I am not merely talking about indigenous recipes, although the many indigenous groups in Mexico have distinct cooking styles and specialties. CONACULTA has published a series of 55 Spanish-language cookbooks delineating many, many of these indigenous and regional recipes.

Rather, I am talking about home-prepared foods that come from the kitchens of traditional home cooks. Abuelita prepares her own style minguiche; we plan a party and beg Tía Rosita for her fiesta-style nacatamales, your mother from the state of Tabasco has to make her special sarampico for any family event. Veal kidneys a la mexicana, tortitas de huauzontle en caldillo de jitomate, chiles jalapeños rellenos de picadillo, chiles pasillas rellenos con queso, aporreadillo en salsa de aguacate--I'd wager that very few who are reading this recognize any of these fabulous home-prepared dishes from various regions of Mexico. There are hundreds of dishes like this, dishes that 99% of foreigners never know or taste.

None of these hundreds of dishes is served in Mexican restaurants north of the border. Few are ever served in Mexican restaurants in Mexico. These meals are what constitute home cooking in kitchens where traditional Mexican foods are prepared by traditional Mexican home cooks.

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(This post was edited by esperanza on Jul 27, 2010, 10:37 AM)


gpkgto

Jul 27, 2010, 11:07 AM

Post #35 of 63 (9004 views)

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Re: [esperanza] Mexican cuisine declared a Cultural Heritage of Humanity

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My Michoacan friend sometimes brings me his mother's pozole--which takes 3 days to prepare!! It's fantastic and has nothing to do with restaurant/comida economica pozole. His sister makes uchepos--when the baby corn is available--that melt in your mouth--not the heavy, dough-ball things I've eaten in mercados.


yTABDGdW

Jul 27, 2010, 12:26 PM

Post #36 of 63 (8987 views)

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Re: [gpkgto] Mexican cuisine declared a Cultural Heritage of Humanity

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Tex Mex is not real Mexican food for me either. After living in Mexico for almost a decade, I never once saw a "chimichanga" or even... a burrito.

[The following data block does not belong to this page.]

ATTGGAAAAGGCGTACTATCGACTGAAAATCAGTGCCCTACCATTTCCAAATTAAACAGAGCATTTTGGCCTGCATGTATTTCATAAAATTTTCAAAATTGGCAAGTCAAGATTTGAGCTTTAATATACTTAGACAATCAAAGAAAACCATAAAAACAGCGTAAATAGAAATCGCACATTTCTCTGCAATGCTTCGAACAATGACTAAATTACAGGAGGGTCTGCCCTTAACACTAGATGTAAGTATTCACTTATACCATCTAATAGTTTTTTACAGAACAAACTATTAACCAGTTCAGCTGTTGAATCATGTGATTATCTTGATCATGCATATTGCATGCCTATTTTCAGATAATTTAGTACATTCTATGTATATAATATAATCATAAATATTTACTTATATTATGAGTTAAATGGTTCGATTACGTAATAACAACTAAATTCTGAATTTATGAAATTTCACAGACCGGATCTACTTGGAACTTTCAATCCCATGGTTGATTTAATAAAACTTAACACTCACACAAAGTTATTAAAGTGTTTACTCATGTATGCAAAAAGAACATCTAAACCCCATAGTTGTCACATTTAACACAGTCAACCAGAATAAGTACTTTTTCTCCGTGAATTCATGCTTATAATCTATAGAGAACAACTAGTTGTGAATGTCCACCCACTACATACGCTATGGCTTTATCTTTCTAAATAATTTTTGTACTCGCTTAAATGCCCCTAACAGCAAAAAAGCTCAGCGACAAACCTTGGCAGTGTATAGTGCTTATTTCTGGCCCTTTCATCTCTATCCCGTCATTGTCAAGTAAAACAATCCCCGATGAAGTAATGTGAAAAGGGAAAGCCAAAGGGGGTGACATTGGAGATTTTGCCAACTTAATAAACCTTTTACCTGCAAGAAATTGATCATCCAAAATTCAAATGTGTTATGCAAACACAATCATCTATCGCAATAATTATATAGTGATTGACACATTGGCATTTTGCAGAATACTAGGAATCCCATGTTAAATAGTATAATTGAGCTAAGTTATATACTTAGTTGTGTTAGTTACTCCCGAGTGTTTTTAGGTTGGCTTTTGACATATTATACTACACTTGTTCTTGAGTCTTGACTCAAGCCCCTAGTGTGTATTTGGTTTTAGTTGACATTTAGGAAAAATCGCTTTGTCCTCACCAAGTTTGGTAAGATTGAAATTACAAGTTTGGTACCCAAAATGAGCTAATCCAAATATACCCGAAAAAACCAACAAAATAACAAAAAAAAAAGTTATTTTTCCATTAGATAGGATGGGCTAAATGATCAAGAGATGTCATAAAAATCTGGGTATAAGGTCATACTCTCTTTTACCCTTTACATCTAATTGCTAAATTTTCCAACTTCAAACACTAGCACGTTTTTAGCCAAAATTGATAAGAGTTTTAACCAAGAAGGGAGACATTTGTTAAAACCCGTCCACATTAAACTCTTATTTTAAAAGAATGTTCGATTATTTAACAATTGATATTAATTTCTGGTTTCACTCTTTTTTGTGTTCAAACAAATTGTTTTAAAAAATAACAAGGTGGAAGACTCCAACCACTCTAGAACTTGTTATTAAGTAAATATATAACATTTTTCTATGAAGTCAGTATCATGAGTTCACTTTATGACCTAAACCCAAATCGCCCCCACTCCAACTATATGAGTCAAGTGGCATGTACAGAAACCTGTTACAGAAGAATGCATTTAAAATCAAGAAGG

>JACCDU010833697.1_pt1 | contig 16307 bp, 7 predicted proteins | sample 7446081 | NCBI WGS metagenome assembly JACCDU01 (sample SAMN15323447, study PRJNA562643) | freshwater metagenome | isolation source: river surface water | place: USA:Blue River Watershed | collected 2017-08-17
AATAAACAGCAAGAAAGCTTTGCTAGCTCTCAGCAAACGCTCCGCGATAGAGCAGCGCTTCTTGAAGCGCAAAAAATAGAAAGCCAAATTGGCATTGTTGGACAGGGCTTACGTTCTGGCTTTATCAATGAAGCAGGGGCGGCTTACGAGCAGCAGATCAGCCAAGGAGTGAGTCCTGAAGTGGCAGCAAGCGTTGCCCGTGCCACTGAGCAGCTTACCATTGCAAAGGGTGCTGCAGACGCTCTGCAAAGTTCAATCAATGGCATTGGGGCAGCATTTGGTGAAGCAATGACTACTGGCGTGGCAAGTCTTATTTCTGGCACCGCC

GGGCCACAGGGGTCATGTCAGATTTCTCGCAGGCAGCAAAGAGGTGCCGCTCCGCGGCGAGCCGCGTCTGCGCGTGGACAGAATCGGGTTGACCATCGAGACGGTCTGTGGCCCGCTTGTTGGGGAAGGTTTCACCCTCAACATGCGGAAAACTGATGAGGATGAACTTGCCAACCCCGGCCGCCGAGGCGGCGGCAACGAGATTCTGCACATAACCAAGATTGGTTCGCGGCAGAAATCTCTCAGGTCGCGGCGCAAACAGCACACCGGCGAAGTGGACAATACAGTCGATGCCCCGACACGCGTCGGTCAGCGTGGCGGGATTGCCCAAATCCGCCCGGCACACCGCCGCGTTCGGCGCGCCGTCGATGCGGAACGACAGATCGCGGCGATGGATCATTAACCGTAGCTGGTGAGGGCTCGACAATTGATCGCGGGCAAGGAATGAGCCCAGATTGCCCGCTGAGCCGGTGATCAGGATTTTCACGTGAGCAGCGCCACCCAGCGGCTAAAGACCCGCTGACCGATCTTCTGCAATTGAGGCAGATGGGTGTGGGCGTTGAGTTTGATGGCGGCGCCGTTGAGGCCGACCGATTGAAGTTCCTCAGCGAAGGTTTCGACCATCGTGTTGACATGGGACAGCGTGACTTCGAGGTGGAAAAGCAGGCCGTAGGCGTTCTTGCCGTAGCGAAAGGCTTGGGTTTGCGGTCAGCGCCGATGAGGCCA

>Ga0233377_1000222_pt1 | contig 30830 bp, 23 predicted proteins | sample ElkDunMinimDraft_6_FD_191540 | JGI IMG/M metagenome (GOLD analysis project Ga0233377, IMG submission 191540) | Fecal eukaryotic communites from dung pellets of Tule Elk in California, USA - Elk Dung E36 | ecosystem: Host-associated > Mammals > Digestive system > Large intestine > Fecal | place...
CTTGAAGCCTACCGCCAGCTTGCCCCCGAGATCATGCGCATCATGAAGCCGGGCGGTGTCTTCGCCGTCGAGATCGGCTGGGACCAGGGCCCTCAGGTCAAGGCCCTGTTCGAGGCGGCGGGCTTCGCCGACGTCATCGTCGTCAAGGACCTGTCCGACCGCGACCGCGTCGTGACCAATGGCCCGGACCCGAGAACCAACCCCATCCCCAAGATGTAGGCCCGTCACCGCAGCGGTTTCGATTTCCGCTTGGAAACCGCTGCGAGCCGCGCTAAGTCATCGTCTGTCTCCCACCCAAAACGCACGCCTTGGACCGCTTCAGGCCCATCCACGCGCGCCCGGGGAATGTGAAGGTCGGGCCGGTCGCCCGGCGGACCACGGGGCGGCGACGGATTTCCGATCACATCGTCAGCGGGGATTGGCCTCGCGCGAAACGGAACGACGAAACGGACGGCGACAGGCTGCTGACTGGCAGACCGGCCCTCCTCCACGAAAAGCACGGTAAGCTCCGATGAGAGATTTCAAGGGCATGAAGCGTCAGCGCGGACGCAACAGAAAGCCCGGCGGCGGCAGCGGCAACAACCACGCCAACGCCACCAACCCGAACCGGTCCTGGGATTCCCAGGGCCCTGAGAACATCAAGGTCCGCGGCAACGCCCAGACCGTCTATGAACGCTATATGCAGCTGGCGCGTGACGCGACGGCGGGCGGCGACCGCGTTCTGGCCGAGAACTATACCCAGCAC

esperanza

Jul 27, 2010, 12:31 PM

Post #37 of 63 (8981 views)

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Re: [Memo] Mexican cuisine declared a Cultural Heritage of Humanity

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The other day I was wandering around in the boonies of Michoacán and saw a street stand with the sign, "Burritos Estilo USA". Of course they meant those burritos that are long-as-your-arm, stuffed with everything but the kitchen sink.

Having said that, there are definitely burritos in the northern part of Mexico, including some really great ones from Moyahua, Zacatecas. They're very small, made with flour tortillas with a smear of beans and the guisado of your choice. Three to a meal would be about right.

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Rolly


Jul 27, 2010, 12:38 PM

Post #38 of 63 (8979 views)

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Re: [esperanza] Mexican cuisine declared a Cultural Heritage of Humanity

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Burritos, mostly bean and cheese with flour tortillas, are very common in Lerdo.

Rolly Pirate


arbon

Jul 27, 2010, 12:43 PM

Post #39 of 63 (8977 views)

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Re: [esperanza] Mexican cuisine declared a Cultural Heritage of Humanity

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"Peter says, Maíz, on the other hand, in many parts of the world is no more than livestock feed."

If someone gave Peter "Animal Corn" to eat it's no wonder he has some strange ideas, Eh.

I have met people from Europe, that have eaten (animal feed) Corn.



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Peter


Jul 27, 2010, 1:52 PM

Post #40 of 63 (8962 views)

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Re: [esperanza] Mexican cuisine declared a Cultural Heritage of Humanity

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There are hundreds of dishes like this, dishes that 99% of foreigners never know or taste.


What would you guess the percentage of Mexicans would be that have never known or tasted those same dishes?

You've just hit me with a list of some very regional dishes, some that may not be known beyond abuelita's cocina. Perhaps this is developing into a thread that would be better in Mexican Kitchen than here, pero aquí está the front line for where it is developing.